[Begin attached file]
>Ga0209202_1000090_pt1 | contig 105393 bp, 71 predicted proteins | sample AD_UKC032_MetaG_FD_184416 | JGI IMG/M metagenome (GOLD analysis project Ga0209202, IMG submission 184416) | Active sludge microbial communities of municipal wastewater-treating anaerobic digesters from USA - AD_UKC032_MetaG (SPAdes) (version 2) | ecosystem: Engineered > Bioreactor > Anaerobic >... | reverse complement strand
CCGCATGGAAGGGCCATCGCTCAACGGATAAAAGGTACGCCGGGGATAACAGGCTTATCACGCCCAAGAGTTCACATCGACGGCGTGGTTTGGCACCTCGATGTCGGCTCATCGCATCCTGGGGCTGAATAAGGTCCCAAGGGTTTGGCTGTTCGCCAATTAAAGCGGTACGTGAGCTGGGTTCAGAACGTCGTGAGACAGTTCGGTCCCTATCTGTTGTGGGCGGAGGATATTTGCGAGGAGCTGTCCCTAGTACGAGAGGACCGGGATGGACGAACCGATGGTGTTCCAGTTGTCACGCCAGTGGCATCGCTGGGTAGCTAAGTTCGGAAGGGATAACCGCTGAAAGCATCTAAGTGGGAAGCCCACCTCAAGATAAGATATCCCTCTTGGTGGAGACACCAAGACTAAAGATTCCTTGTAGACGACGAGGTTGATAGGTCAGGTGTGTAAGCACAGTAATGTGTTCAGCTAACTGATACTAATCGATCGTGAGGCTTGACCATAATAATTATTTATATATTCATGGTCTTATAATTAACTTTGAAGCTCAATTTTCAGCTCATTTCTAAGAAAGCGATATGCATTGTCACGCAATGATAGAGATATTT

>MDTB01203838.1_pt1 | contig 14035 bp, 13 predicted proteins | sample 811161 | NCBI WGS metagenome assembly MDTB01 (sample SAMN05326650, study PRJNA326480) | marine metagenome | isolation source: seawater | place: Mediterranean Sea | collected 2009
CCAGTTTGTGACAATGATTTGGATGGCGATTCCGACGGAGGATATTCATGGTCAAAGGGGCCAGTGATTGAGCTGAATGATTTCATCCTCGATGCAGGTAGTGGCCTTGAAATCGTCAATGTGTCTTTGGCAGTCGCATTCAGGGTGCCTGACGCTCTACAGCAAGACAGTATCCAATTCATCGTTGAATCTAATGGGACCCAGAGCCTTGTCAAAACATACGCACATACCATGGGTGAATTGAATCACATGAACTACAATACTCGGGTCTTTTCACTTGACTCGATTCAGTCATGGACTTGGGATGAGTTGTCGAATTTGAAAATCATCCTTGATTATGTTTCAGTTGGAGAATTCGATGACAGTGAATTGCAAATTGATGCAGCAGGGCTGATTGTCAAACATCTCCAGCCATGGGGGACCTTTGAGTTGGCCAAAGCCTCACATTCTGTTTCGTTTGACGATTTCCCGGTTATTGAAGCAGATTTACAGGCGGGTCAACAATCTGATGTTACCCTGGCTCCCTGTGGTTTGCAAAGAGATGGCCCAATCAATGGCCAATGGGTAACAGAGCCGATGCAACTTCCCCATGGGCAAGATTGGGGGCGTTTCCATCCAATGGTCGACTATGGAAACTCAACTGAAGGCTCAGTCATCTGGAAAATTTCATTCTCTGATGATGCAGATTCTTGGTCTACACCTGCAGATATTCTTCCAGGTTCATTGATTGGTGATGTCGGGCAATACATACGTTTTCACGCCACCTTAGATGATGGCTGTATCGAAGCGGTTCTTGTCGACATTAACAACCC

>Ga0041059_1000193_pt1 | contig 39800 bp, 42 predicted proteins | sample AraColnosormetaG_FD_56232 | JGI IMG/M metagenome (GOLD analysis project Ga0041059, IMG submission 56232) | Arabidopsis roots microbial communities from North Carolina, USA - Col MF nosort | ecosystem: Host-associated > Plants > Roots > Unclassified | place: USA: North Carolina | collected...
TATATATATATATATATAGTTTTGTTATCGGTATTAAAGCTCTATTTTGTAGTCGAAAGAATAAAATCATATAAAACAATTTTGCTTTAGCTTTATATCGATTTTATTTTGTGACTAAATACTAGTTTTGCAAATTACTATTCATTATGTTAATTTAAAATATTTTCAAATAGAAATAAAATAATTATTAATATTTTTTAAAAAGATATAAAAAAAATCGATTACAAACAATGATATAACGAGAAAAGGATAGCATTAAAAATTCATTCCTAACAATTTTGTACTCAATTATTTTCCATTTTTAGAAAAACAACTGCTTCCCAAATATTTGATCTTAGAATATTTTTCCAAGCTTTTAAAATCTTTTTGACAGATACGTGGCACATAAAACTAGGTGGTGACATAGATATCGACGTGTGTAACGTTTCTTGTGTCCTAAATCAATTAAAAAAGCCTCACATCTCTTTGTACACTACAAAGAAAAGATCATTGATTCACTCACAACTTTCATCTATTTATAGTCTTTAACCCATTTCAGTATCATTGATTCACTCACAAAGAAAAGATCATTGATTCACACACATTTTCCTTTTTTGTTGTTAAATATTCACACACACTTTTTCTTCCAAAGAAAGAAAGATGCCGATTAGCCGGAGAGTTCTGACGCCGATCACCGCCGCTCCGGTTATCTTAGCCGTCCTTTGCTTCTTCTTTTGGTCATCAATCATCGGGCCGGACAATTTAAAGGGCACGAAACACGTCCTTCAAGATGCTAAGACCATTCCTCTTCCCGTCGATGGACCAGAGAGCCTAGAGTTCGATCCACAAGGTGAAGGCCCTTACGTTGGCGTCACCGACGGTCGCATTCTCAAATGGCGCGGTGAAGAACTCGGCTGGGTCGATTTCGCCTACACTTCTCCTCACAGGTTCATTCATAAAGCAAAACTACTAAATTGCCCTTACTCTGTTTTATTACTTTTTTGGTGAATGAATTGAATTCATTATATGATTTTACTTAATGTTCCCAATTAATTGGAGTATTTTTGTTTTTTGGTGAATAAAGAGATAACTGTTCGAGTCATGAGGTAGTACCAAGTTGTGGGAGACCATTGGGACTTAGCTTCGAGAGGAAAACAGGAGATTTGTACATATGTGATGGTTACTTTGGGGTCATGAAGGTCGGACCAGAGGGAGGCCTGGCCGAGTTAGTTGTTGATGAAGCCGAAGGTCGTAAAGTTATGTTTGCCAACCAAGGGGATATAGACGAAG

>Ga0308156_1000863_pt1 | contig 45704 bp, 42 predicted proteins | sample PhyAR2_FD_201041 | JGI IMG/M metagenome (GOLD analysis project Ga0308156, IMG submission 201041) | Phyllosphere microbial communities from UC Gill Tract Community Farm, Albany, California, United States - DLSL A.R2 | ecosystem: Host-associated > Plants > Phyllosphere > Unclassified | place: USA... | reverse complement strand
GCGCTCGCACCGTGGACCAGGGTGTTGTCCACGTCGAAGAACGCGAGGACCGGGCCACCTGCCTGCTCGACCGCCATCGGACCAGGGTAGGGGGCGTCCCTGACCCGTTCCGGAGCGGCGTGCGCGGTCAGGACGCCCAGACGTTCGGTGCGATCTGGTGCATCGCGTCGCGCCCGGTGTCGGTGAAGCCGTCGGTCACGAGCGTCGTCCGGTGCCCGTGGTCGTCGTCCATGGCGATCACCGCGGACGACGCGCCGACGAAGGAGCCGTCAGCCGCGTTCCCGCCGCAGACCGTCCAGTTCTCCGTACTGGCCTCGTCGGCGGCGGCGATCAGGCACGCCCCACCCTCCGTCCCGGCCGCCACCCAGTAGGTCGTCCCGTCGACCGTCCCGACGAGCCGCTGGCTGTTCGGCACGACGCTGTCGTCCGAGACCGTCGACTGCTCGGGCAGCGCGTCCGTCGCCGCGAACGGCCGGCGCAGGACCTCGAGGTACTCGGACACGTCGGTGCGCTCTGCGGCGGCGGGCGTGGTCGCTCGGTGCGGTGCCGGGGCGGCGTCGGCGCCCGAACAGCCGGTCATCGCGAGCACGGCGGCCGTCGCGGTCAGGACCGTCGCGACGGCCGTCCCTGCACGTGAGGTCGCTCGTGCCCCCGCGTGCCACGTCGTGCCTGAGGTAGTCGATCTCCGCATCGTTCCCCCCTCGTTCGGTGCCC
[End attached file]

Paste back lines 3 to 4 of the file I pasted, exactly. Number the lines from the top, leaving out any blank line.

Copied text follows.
>MDTB01203838.1_pt1 | contig 14035 bp, 13 predicted proteins | sample 811161 | NCBI WGS metagenome assembly MDTB01 (sample SAMN05326650, study PRJNA326480) | marine metagenome | isolation source: seawater | place: Mediterranean Sea | collected 2009
CCAGTTTGTGACAATGATTTGGATGGCGATTCCGACGGAGGATATTCATGGTCAAAGGGGCCAGTGATTGAGCTGAATGATTTCATCCTCGATGCAGGTAGTGGCCTTGAAATCGTCAATGTGTCTTTGGCAGTCGCATTCAGGGTGCCTGACGCTCTACAGCAAGACAGTATCCAATTCATCGTTGAATCTAATGGGACCCAGAGCCTTGTCAAAACATACGCACATACCATGGGTGAATTGAATCACATGAACTACAATACTCGGGTCTTTTCACTTGACTCGATTCAGTCATGGACTTGGGATGAGTTGTCGAATTTGAAAATCATCCTTGATTATGTTTCAGTTGGAGAATTCGATGACAGTGAATTGCAAATTGATGCAGCAGGGCTGATTGTCAAACATCTCCAGCCATGGGGGACCTTTGAGTTGGCCAAAGCCTCACATTCTGTTTCGTTTGACGATTTCCCGGTTATTGAAGCAGATTTACAGGCGGGTCAACAATCTGATGTTACCCTGGCTCCCTGTGGTTTGCAAAGAGATGGCCCAATCAATGGCCAATGGGTAACAGAGCCGATGCAACTTCCCCATGGGCAAGATTGGGGGCGTTTCCATCCAATGGTCGACTATGGAAACTCAACTGAAGGCTCAGTCATCTGGAAAATTTCATTCTCTGATGATGCAGATTCTTGGTCTACACCTGCAGATATTCTTCCAGGTTCATTGATTGGTGATGTCGGGCAATACATACGTTTTCACGCCACCTTAGATGATGGCTGTATCGAAGCGGTTCTTGTCGACATTAACAACCC